The rise of a scheduled childhood and the importance of pottering about
Most of my family are based in Queensland, and I was lucky to be brought up in a spacious, cosy home, with a giant back yard. My childhood memories are of playing with the dogs, rotating the numerous guinea pig hutches around the yard so they got lots of juicy grass, checking the chook coop for eggs, making various messes with paint or mud and pulling bindies out of the soles of my feet.
First, I might need to explain the phrase “to potter about”. Collins defines it as such, “If you potter around or potter about, you do pleasant but unimportant things, without hurrying.”
I would argue that whilst some activities may be unimportant, a lot of what happens when one potters about, actually becomes important over time. Think of the gardener who starts as an amateur without a green thumb; the more they potter about in the garden, the more they build their garden and their skills.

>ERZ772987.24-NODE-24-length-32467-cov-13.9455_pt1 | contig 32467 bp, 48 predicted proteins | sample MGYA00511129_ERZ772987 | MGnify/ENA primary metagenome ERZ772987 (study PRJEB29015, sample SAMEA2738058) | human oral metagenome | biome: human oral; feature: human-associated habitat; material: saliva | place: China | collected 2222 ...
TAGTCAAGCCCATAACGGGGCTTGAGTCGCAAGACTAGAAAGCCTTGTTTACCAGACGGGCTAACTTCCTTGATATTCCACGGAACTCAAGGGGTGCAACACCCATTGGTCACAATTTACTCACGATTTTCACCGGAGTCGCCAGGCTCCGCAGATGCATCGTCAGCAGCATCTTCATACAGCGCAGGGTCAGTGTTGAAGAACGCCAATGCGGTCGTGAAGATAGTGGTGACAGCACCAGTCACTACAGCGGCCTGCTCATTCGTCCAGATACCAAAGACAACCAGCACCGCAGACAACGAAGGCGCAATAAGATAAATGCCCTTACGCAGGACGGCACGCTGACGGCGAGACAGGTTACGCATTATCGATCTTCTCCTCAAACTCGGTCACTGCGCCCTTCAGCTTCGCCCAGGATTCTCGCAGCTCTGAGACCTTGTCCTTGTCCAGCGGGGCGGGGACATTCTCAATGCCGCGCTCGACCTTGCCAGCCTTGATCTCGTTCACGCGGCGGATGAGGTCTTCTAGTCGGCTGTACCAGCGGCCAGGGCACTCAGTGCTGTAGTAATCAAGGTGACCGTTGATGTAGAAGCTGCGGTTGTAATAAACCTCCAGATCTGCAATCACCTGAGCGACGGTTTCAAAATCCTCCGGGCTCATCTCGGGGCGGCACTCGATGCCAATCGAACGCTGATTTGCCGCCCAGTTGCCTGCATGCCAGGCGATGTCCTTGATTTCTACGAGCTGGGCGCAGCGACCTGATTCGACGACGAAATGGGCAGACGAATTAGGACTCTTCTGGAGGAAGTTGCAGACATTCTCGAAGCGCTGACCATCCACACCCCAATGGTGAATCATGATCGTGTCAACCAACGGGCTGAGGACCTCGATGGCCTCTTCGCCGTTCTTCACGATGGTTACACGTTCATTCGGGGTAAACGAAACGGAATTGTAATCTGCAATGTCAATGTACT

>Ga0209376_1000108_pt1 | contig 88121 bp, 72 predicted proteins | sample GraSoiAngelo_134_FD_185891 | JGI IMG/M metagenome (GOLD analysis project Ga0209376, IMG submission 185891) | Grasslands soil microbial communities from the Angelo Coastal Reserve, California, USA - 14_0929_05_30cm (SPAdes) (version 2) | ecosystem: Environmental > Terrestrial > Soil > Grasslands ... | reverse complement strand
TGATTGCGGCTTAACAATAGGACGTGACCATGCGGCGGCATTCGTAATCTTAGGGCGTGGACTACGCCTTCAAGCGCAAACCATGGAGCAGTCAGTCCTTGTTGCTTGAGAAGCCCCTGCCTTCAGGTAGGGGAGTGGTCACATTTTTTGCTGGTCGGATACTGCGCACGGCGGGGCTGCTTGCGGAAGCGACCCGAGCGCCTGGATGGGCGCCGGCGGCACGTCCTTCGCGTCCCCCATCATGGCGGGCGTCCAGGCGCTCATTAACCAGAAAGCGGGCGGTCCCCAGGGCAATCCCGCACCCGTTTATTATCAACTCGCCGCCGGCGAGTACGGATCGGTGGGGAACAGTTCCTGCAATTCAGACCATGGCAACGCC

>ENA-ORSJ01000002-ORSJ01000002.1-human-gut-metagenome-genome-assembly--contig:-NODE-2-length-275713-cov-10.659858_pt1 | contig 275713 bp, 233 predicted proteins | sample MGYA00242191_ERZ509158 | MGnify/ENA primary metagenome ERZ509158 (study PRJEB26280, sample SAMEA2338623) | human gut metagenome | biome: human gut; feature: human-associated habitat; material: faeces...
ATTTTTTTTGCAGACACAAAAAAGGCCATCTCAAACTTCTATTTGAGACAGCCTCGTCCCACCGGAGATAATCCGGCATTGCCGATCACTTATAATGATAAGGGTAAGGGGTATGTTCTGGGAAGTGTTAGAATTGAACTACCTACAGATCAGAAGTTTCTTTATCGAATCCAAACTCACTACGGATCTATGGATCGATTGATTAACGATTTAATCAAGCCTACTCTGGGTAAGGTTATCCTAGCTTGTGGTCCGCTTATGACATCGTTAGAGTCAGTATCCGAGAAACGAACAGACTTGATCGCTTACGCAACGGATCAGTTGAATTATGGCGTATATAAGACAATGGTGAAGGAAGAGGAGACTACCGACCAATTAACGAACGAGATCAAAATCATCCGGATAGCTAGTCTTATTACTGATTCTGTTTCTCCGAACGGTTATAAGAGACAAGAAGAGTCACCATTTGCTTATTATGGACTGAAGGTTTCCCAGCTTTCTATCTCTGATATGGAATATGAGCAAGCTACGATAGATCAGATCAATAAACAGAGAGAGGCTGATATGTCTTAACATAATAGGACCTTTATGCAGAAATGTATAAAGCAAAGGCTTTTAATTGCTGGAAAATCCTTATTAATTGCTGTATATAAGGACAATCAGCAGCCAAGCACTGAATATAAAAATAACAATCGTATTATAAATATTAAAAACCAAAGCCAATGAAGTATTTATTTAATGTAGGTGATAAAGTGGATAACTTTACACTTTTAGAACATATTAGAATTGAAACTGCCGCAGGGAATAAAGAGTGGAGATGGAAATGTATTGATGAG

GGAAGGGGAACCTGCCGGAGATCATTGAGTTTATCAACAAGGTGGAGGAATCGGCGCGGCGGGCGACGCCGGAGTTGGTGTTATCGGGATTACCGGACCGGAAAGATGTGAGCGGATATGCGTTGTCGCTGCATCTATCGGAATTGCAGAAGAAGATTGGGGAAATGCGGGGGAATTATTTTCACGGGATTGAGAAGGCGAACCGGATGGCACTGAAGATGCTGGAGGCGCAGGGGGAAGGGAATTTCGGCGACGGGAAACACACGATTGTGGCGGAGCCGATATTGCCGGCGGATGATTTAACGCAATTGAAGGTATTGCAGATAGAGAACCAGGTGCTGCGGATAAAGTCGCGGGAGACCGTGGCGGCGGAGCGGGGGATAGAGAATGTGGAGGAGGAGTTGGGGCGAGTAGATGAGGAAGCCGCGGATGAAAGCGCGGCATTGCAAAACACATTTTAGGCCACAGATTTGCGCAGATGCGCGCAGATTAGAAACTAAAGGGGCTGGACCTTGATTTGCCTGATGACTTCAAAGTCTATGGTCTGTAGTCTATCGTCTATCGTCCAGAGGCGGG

As I get older, I learn more about my childhood and what this means for my development as an adult. There are so many things I understand about myself, and my family, that pop up each time I go back home for a visit. As these become more apparent, I understand on a deeper level, what my values and beliefs are and truly, where these came from. In turn, I reflect on what this means for me as a teacher.
Recently I’ve seen a lot of information from early childhood education and care services regarding “extracurricular activities”. Some services advertise or state that there is one extracurricular activity per week, some have several. While another service advertisement, mentioned that they had one extracurricular activity each day. These kinds of activities include things such as ballet lessons, French/Mandarin/Italian lessons, swim lessons, cooking lessons, music lessons, art lessons, numeracy and language lessons, etc. What is offered varies and sometimes these are built into fees, while other times they are an additional cost to families.